Individualized Islamic practices and proving ‘normality’ - Thoughts and experiences of Muslim international students regarding their Muslim identities and everyday religious practices in Swedish society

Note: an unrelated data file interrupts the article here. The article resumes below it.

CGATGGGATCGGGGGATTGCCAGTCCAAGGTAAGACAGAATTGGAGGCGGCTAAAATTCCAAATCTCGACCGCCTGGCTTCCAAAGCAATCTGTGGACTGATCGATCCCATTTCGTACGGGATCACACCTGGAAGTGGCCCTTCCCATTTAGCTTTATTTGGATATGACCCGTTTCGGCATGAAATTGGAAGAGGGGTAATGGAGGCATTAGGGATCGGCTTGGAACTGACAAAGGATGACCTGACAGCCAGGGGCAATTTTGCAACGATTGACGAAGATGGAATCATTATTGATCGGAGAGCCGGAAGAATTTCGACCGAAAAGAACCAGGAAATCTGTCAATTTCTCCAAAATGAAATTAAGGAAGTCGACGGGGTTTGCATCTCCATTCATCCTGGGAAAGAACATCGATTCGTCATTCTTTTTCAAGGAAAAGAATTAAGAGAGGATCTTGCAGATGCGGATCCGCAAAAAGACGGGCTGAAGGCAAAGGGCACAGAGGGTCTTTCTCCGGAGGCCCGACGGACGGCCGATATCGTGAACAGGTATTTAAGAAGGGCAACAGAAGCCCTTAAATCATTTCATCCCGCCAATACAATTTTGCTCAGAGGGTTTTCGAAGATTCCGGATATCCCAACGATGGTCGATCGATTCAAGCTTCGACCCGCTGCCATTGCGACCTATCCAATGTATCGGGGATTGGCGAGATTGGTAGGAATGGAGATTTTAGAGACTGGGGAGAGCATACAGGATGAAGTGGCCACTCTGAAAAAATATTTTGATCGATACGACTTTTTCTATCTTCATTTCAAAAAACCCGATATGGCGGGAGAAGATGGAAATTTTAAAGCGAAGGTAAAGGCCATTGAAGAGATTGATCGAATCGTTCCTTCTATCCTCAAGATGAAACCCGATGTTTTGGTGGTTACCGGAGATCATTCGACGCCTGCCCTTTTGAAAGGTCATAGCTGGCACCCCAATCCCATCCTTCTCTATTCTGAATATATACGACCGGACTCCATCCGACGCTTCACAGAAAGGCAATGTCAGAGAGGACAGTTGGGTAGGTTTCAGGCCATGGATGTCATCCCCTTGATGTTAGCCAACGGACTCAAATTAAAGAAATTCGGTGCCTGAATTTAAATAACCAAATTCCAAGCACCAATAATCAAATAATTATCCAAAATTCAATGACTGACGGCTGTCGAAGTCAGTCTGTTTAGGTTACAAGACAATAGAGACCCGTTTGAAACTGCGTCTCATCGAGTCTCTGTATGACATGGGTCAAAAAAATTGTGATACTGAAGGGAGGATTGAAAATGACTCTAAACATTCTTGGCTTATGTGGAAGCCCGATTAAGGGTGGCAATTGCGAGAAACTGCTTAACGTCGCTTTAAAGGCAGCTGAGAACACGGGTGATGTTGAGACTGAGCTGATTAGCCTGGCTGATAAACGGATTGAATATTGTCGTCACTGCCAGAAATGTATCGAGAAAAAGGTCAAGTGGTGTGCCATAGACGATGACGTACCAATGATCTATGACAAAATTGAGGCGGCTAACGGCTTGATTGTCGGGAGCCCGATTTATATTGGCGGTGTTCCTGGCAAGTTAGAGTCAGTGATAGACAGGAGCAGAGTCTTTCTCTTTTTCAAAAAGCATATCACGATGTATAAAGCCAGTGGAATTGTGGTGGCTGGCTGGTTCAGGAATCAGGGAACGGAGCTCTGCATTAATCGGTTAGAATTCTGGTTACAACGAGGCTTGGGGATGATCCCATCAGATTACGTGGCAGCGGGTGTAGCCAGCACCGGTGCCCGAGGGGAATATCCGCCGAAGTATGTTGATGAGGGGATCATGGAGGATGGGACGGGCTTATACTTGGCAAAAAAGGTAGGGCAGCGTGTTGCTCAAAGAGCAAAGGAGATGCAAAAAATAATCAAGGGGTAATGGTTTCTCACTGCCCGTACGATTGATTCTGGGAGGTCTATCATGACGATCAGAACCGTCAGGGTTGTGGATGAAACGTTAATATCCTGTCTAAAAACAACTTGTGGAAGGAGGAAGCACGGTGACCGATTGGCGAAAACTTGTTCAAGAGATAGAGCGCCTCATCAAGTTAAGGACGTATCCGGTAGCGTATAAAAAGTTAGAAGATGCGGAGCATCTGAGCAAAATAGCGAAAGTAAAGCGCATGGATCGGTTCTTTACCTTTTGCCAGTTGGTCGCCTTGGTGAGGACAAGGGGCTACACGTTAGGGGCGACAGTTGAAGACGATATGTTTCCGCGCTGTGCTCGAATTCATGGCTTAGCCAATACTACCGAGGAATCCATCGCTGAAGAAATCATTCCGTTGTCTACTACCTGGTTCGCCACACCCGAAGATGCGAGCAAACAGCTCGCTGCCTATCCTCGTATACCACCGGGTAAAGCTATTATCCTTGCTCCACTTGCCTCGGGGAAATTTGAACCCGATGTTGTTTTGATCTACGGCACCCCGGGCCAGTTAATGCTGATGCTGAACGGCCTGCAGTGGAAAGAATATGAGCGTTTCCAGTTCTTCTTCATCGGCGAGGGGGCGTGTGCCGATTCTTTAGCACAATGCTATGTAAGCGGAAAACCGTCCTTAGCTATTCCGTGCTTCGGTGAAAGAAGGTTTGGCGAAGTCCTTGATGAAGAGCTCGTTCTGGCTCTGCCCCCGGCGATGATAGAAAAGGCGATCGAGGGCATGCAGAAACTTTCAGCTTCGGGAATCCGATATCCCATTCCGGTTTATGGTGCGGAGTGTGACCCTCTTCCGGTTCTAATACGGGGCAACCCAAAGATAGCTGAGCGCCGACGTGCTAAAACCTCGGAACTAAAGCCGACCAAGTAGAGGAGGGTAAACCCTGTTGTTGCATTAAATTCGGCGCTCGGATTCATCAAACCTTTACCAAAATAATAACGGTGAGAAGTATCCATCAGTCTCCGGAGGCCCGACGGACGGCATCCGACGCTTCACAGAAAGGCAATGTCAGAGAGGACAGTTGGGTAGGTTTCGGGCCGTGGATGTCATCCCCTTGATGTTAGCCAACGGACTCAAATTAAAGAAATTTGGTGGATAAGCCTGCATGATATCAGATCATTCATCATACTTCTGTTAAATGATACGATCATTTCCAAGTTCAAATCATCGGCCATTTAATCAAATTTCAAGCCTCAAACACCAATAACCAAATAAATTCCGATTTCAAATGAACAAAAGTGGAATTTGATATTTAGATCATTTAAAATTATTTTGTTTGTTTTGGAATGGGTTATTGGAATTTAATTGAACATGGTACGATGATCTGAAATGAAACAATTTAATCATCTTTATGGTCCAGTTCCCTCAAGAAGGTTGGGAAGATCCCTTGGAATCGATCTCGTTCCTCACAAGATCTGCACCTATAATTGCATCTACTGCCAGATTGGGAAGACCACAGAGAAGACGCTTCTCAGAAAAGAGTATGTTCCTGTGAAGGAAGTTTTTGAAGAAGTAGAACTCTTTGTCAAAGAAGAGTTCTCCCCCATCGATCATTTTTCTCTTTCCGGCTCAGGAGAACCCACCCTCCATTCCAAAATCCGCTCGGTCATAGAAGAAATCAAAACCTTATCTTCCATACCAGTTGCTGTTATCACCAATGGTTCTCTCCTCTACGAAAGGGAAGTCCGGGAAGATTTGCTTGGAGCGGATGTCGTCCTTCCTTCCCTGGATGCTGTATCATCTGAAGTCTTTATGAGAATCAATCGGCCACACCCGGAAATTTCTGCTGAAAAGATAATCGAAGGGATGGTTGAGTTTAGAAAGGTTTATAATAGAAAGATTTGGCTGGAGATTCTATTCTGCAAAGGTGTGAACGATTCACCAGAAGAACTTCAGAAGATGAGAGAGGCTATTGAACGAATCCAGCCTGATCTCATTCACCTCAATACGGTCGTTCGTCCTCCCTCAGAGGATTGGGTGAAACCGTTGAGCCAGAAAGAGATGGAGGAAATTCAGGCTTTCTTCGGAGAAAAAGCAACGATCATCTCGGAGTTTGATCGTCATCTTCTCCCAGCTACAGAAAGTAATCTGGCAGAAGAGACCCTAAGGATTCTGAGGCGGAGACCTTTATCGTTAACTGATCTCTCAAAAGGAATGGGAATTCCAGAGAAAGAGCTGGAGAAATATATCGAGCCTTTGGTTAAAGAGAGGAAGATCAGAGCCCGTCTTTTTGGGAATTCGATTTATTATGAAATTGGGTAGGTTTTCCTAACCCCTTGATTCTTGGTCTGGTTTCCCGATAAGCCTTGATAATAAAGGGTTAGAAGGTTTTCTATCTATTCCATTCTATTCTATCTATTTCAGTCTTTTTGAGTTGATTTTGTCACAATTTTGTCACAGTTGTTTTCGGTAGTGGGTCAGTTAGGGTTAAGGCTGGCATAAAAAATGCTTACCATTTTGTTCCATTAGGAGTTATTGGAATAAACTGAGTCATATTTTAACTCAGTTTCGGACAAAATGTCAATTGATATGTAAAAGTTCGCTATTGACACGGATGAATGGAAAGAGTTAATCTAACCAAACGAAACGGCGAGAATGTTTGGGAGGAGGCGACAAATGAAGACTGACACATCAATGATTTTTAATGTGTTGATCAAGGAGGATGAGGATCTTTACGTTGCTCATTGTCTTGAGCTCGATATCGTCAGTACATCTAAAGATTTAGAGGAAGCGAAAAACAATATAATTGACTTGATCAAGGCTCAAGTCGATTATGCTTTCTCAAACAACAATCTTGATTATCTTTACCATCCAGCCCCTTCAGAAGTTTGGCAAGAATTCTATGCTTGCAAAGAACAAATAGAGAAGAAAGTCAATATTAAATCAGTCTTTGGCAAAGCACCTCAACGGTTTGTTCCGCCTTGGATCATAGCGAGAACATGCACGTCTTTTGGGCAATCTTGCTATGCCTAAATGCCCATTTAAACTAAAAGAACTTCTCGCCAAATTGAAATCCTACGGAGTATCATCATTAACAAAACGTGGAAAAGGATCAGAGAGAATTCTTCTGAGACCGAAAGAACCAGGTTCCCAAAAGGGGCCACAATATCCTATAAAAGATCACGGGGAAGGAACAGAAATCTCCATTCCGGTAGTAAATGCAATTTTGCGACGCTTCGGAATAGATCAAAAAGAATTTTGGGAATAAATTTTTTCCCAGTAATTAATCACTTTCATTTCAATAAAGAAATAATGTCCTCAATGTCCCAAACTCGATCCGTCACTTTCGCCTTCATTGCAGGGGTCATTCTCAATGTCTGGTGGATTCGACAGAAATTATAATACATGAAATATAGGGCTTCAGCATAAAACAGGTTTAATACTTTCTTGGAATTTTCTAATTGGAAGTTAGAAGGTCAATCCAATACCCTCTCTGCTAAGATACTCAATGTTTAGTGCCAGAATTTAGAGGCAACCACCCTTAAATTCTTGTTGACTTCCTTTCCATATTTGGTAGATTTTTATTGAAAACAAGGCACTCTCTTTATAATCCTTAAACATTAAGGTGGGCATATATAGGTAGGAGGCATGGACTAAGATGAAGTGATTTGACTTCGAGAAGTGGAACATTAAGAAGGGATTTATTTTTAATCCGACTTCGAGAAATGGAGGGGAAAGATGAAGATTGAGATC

Sammanfattning: Due to a rapid growth of immigration from Muslim majority countries, the number of Muslims living in Sweden has dramatically increased since 1950s. Sweden has a very diverse Muslim population in terms of cultural, ethnic, political, linguistic and educational background. Therefore, social research on the Muslim population in Sweden should include different groups of Muslims.This study aims to understand the thoughts and experiences of Muslim international students regarding their Muslim identities and everyday religious practices in Swedish society. I found international students a unique group since in addition to being identified as Muslims and immigrants, belonging to the academic world is a highlighted aspect of their identities and therefore, affects their experience of living in Sweden.By conducting semi structured interviews, I go through the experiences of International students who self-identify as Muslims and come from Muslim majority countries. Questions stated are how the participants make sense of their everyday religious practices in Sweden and how they think they are seen in Swedish society. By analyzing the interviews, I discuss the restrictions of practicing Islam in their new host society and the ways they rethink and recreate their Islamic practices in order to keep up with their daily lives in Sweden. Moreover, I show that even though there are no direct stigma against Muslim international students, stigmatization against Muslim immigrants in general is affecting this group as well. Further, I explore how the participants react to the stigma.
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